CS361: Operating System

Jian Huang — Spring 2012

EECS | University of Tennessee - Knoxville

CPU scheduler

CPU scheduler is made of 2 components:

  1. This short-term scheduler - select which task to run
  2. The dispatcher - switch context, switch to user mode, jump to the proper location in the user program to restart the program

The goal of the scheduling algorithm is to optimize the following, which are sometimes conflicting amongst themselves:

  1. CPU utilization
  2. throughput
  3. turnaround time: from submission of job till finishing the job
  4. waiting time: time spent in the ready queue
  5. response time: submission of job till first response

Scheduling algorithms

The algorithms that we have covered in class are:

  1. first-come, first-served
  2. shortest-job-first scheduling
  3. shortest-remaining-time-first shceduling
  4. priority scheduling
  5. round-robin scheduling (based on time quantum)
  6. multilevel queue scheduling (system, interactive, batch)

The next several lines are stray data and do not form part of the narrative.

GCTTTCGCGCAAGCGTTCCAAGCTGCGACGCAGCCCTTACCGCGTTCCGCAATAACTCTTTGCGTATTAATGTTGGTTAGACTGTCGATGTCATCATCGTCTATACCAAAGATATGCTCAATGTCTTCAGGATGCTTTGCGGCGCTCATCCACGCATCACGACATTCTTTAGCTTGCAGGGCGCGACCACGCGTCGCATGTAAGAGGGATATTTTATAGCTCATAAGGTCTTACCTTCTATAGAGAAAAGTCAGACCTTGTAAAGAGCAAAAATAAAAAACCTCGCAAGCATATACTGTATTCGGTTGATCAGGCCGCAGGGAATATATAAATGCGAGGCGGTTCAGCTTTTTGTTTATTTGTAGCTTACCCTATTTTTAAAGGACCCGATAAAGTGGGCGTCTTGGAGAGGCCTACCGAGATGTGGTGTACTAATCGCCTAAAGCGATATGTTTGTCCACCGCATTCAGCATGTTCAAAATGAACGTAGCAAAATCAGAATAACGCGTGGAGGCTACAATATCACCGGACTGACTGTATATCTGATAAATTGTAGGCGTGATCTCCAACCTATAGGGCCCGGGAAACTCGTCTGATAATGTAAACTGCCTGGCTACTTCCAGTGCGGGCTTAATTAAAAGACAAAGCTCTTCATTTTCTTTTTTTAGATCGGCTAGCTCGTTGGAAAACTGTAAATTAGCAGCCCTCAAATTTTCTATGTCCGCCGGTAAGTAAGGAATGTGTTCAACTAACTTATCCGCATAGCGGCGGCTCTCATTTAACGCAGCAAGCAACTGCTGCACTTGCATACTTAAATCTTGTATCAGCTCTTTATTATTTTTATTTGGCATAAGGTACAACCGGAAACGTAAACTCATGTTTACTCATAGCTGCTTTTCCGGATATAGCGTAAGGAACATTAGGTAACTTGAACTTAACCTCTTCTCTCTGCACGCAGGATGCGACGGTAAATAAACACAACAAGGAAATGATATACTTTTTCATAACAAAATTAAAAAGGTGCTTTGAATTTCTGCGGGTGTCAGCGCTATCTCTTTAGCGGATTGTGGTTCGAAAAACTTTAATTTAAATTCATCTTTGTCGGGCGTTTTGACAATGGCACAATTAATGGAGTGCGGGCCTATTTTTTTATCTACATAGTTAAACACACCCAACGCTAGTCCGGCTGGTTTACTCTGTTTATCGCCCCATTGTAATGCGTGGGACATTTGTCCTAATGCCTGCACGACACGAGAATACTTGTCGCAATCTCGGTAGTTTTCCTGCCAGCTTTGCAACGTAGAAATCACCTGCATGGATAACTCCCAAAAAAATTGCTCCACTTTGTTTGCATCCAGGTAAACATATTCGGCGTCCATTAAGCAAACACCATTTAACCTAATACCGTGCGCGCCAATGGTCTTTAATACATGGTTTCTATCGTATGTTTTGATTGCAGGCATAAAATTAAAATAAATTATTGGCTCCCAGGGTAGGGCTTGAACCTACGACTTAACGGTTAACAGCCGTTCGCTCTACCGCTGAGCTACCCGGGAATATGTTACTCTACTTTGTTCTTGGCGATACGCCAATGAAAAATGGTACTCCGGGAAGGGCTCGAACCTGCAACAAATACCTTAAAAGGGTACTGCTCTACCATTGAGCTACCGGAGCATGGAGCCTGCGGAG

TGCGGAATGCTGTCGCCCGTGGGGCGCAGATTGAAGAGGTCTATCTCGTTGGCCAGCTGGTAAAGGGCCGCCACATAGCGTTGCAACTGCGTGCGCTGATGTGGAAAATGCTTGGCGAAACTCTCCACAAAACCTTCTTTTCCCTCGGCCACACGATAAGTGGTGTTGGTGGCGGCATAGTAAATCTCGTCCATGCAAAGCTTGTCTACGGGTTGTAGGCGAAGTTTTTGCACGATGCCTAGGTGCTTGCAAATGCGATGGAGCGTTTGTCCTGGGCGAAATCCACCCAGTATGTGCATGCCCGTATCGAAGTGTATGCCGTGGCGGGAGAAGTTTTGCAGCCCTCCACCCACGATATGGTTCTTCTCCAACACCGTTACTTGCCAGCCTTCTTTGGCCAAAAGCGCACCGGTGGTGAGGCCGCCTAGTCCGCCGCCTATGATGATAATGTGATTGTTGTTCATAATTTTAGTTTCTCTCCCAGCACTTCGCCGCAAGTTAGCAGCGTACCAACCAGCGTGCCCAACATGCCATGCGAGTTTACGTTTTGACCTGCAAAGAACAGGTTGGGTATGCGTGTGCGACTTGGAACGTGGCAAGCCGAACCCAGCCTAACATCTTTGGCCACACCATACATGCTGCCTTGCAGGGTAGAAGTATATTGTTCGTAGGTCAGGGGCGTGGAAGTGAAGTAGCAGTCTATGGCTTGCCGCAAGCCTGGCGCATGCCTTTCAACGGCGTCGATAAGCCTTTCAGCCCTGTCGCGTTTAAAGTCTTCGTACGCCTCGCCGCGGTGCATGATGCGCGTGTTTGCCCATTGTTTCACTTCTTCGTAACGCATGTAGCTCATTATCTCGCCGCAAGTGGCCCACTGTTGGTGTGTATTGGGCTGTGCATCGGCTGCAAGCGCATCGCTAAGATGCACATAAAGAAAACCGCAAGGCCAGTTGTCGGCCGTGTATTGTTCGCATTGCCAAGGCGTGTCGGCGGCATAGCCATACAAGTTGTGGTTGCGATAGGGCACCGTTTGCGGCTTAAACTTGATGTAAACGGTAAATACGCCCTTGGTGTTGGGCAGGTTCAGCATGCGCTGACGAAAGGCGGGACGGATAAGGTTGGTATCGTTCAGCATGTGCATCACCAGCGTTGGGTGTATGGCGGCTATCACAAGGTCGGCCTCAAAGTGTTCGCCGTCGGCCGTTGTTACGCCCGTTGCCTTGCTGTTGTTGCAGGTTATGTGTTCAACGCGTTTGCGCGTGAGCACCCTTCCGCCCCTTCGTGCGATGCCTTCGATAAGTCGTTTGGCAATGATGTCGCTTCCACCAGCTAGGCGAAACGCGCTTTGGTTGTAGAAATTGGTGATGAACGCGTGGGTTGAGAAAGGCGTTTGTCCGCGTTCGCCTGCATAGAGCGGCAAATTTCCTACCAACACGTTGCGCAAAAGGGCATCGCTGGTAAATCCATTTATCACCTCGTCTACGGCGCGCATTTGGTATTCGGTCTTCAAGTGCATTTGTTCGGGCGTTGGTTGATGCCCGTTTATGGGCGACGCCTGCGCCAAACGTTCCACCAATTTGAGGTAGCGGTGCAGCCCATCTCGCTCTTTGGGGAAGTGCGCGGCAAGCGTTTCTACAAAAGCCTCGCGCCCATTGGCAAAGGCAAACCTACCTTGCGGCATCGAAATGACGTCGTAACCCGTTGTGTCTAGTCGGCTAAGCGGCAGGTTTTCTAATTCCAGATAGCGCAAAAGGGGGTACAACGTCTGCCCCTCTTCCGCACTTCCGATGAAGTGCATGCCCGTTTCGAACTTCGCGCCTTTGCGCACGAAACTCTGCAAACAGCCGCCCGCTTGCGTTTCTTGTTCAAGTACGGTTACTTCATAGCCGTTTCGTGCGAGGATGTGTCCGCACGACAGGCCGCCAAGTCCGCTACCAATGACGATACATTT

7. multilevel feedback queue scheduling (allowing a process to move between queues)

Algorithm evaluations are through:

  1. algorithm evaluation
  2. deterministic modeling
  3. queueing models
  4. simulation
  5. implementation

Some intrinsic issues of multi-processor scheduling (as opposed to uniprocessor scheduling) are:

  1. processor affinity (soft vs. hard)
  2. load balancing (push vs. pull migration) - Linux implements both - push is done every 200 ms, pull is done when a processor is empty.

Linux implementation

Linux is preemptive, priority-based (multilevel feedback queue). Each processor maintains its own runqueue and schedules itself independently Each runqueue has two priority arrays - active vs. expired array

There are 0-140 numeric priority values. 0-99 are for real-time system tasks, and 100-140 are for other tasks. Different priority level gets different time slices, which range from 10ms to 100 ms per time slice. Context switching overhead is about 0.1- 1 ms. Roughly 1% overhead due to context switching.

Tasks with more interactivity (I/O related sleep time) will get higher priority (e.g. with -5 nice value). Tasks with shorter sleep time (less interactivity) receives lower priority.

A fun anecdotal information bit. Traditional Unix scheduler uses a simple formula to (re)calculate process priority on a per second interval. The priority is (recent CPU usage divided by 2) + base. Higher the number, lower the priority.

Finally, let's clarify a few key terms:

multiprocessing  - multiple CPUs/cores
multiprogramming - multiple jobs or processes
multithreading   - multiple threads per process

Jian Huang / EECS /UTK / revised 01/2012